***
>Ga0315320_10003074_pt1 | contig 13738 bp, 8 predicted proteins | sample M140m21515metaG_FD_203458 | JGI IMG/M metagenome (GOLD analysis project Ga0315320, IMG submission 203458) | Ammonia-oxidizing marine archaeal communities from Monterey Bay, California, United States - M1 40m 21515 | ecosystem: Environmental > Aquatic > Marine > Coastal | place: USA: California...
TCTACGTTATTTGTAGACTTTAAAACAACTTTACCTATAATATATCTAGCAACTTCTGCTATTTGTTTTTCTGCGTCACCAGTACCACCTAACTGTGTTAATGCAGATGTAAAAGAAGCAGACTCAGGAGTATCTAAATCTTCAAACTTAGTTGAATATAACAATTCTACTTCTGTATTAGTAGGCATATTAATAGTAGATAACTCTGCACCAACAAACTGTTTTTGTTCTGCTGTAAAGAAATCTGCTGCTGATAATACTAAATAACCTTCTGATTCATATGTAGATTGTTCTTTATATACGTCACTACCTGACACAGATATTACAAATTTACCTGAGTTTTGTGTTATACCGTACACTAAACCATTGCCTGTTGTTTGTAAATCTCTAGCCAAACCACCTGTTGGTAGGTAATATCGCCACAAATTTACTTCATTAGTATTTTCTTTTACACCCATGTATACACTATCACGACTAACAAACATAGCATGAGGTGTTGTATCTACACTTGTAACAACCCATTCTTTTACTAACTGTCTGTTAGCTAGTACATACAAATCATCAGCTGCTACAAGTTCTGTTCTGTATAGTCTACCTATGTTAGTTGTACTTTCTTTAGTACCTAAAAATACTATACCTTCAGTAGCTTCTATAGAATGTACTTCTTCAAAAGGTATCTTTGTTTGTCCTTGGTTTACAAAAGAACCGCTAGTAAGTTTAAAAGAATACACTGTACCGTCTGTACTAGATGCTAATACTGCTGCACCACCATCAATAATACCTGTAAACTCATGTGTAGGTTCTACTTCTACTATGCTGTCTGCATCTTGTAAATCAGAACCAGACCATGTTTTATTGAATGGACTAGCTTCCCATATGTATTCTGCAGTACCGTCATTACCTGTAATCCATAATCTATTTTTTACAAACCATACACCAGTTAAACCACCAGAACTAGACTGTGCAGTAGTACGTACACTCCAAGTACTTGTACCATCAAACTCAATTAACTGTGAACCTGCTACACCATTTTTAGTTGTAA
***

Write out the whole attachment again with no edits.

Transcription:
>Ga0315320_10003074_pt1 | contig 13738 bp, 8 predicted proteins | sample M140m21515metaG_FD_203458 | JGI IMG/M metagenome (GOLD analysis project Ga0315320, IMG submission 203458) | Ammonia-oxidizing marine archaeal communities from Monterey Bay, California, United States - M1 40m 21515 | ecosystem: Environmental > Aquatic > Marine > Coastal | place: USA: California...
TCTACGTTATTTGTAGACTTTAAAACAACTTTACCTATAATATATCTAGCAACTTCTGCTATTTGTTTTTCTGCGTCACCAGTACCACCTAACTGTGTTAATGCAGATGTAAAAGAAGCAGACTCAGGAGTATCTAAATCTTCAAACTTAGTTGAATATAACAATTCTACTTCTGTATTAGTAGGCATATTAATAGTAGATAACTCTGCACCAACAAACTGTTTTTGTTCTGCTGTAAAGAAATCTGCTGCTGATAATACTAAATAACCTTCTGATTCATATGTAGATTGTTCTTTATATACGTCACTACCTGACACAGATATTACAAATTTACCTGAGTTTTGTGTTATACCGTACACTAAACCATTGCCTGTTGTTTGTAAATCTCTAGCCAAACCACCTGTTGGTAGGTAATATCGCCACAAATTTACTTCATTAGTATTTTCTTTTACACCCATGTATACACTATCACGACTAACAAACATAGCATGAGGTGTTGTATCTACACTTGTAACAACCCATTCTTTTACTAACTGTCTGTTAGCTAGTACATACAAATCATCAGCTGCTACAAGTTCTGTTCTGTATAGTCTACCTATGTTAGTTGTACTTTCTTTAGTACCTAAAAATACTATACCTTCAGTAGCTTCTATAGAATGTACTTCTTCAAAAGGTATCTTTGTTTGTCCTTGGTTTACAAAAGAACCGCTAGTAAGTTTAAAAGAATACACTGTACCGTCTGTACTAGATGCTAATACTGCTGCACCACCATCAATAATACCTGTAAACTCATGTGTAGGTTCTACTTCTACTATGCTGTCTGCATCTTGTAAATCAGAACCAGACCATGTTTTATTGAATGGACTAGCTTCCCATATGTATTCTGCAGTACCGTCATTACCTGTAATCCATAATCTATTTTTTACAAACCATACACCAGTTAAACCACCAGAACTAGACTGTGCAGTAGTACGTACACTCCAAGTACTTGTACCATCAAACTCAATTAACTGTGAACCTGCTACACCATTTTTAGTTGTAA